Sunday, October 31, 2010

Do you understand the words that are coming out of my mouth?!

I have a cold this Halloween weekend...bleh.

Today I went to B&Q, which is a Home Depot type of store here. I needed to get some adhesive to glue down the glide runner in the track for the sliding doors into my bedroom area (you can see the doors in my apartment tour) ----------------->

So I found the adhesive aisle. I needed to get a glue that could attach plastic to wood. However, all the labels are written in Chinese--as would be expected--and I didn't have hours to spare trying to look up the words in my electronic dictionary. So I picked out a couple of likely candidates, judging from the pictures on the packages.

I approached a B&Q employee who was standing at the end of the glue aisle and asked him, "請問,我要這個...跟...木頭. 哪個可以用...?"

This works out to, "Excuse me, I want this [showing him my piece of plastic] with wood [pantomiming gluing the plastic to a wood shelf nearby]. Which one can be used?" [showing him the two adhesives]

My Chinese vocabulary was severely limited; however, I thought the words I did use, combined with my Oscar-worthy body language, would adequately convey my simple inquiry.

Without even seeming to want to try to understand me, the guy said to wait and he'd get some English-speaking help. He went off to the distant front of the store, and I wondered if I would ever see him again.

I looked around for someone else who might help me. I spotted two female employees that were waiting in the aisle, poised to help customers. Alas, when my questioning eyes caught theirs, they got panicked looks in their faces--probably assuming I would barrage them with English--and quickly pretended to be busy with other tasks.

I was getting a little peeved because I felt all of this was unnecessary. It was a very simple inquiry ("A or B?") and I hadn't used any English yet. But, a foreigner walks into a store and everyone panics because they assume he can't speak a word of Chinese, and they doubt their English ability.

By the way, did you know that our 31st President and First Lady, Herbert and Lou Hoover, spoke Mandarin?

Anyway, back to the story. The original employee eventually came back, empty-handed so to speak, so he tried to enlist the help of the two women whom I previously mentioned. They were having none of that, and quickly tried to find a fourth employee who could possibly help this wretched anglophone in their midst. My "說中文OK吧" (Let's speak Chinese, it's OK) fell on deaf ears.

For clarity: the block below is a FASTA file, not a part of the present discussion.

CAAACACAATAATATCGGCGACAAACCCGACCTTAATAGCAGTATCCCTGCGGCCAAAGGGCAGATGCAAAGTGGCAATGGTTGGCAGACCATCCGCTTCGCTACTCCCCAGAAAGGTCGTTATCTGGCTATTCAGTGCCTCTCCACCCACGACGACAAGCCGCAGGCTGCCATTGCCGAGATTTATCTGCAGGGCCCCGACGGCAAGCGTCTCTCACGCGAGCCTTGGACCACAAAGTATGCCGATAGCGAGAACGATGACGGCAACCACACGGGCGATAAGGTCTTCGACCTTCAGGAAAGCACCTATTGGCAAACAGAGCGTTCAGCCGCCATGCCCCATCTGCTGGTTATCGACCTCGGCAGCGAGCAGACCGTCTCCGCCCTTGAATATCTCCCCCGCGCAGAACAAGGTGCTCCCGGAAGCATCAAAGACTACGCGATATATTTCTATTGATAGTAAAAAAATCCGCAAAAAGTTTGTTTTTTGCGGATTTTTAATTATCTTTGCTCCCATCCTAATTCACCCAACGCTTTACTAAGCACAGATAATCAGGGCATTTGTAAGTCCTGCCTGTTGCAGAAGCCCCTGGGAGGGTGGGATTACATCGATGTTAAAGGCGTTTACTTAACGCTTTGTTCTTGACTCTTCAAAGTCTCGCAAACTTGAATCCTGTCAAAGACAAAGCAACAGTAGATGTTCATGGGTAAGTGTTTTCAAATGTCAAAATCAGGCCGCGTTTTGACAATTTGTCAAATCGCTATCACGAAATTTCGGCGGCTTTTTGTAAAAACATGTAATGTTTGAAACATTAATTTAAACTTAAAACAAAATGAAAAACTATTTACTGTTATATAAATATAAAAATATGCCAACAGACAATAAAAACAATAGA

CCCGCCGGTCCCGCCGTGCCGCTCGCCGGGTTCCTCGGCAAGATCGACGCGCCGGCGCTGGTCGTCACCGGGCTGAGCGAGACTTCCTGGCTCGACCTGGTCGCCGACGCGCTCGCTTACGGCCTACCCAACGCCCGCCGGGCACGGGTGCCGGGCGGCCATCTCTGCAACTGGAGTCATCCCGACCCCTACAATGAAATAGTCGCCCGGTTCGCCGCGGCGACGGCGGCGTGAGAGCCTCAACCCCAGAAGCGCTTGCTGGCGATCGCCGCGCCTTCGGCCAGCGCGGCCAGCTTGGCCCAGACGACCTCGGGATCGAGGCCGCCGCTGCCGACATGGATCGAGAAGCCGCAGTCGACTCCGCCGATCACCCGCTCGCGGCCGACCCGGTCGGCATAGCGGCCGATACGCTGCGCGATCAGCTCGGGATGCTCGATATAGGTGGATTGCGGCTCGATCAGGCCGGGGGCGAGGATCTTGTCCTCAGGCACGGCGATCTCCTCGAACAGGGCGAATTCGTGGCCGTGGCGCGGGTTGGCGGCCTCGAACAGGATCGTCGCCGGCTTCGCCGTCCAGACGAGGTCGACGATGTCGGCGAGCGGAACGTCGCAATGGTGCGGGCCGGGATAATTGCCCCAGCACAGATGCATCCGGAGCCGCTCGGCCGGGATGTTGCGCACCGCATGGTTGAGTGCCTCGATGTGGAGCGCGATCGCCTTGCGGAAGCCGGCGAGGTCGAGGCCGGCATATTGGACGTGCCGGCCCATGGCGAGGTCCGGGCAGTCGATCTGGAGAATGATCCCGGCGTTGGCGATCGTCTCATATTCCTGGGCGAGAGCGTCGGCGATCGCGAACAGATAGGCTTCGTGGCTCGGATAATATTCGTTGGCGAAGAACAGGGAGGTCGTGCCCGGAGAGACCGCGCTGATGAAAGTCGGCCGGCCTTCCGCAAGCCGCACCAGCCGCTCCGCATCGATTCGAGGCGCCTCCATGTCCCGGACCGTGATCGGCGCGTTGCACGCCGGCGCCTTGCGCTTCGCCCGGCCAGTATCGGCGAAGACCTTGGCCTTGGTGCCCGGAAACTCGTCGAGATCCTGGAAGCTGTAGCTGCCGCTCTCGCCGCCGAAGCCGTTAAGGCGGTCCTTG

At last, the hapless trio managed to flag someone down. I explained my dilemma to the guy, who seemed to have no difficulty understanding my limited Chinese. He read the packages for a few seconds, handed me one, and said in English, "This one."

Why couldn't I have found this guy in the first place?

Although I knew their hearts were in the right place--doing all that's necessary to assist the customer--that much drama didn't seem warranted for a US$3.00 tube of glue.

So, to my adopted compatriots: Don't be shy to use your English, no matter how limited you think it is. At the same time, though, please don't overlook my attempts to speak Chinese.

Friday, October 15, 2010

Anniversary in Taiwan

Today marks 2.5 years since I arrived in Taiwan. What did I do to celebrate? Nothing, just mundane errands.

I skipped my Chinese class this morning because I didn't go to bed until 3:30am. Long story short, it took me that long to locate, download, and watch the latest episode of Survivor that I could access in Taiwan.

I filled out my absentee voting ballot and mailed it. I'm very curious if Proposition 19--legalizing marijuana in California--will pass.

I went to the store to buy some toothpaste (Black Man brand).

I picked up a biandang for lunch.

Pretty boring, I know.

OK, here's a story from Tuesday. I went to a nearby clinic to get my yearly flu shot. As I was filling out paperwork at the reception counter, a middle-aged Taiwanese woman, who was also at the counter, got a wide-eyed look on her face when I presented my National Health Insurance card. She then proceeded to make remarks to the receptionist about how surprising it was that I would have an insurance card.

I got a bit upset because she had an arrogant tone, and apparently she figured I couldn't understand her Chinese. I turned to her and, a bit rashly, blurted out, "我住台灣, 所以我有健保卡." (I live in Taiwan, so I have an insurance card) I felt bad for getting a bit testy, but that feeling vanished when she haughtily looked me over and asked (in English), "Oh, are you Taiwanese?"

I shot back, "不是, 我是美國人, 可是我在台灣工作." (No, I'm American, but I work in Taiwan.) I so wanted to add, "and I pay taxes" but I don't know how to say 'taxes' in Chinese, and at that point I refused to speak English.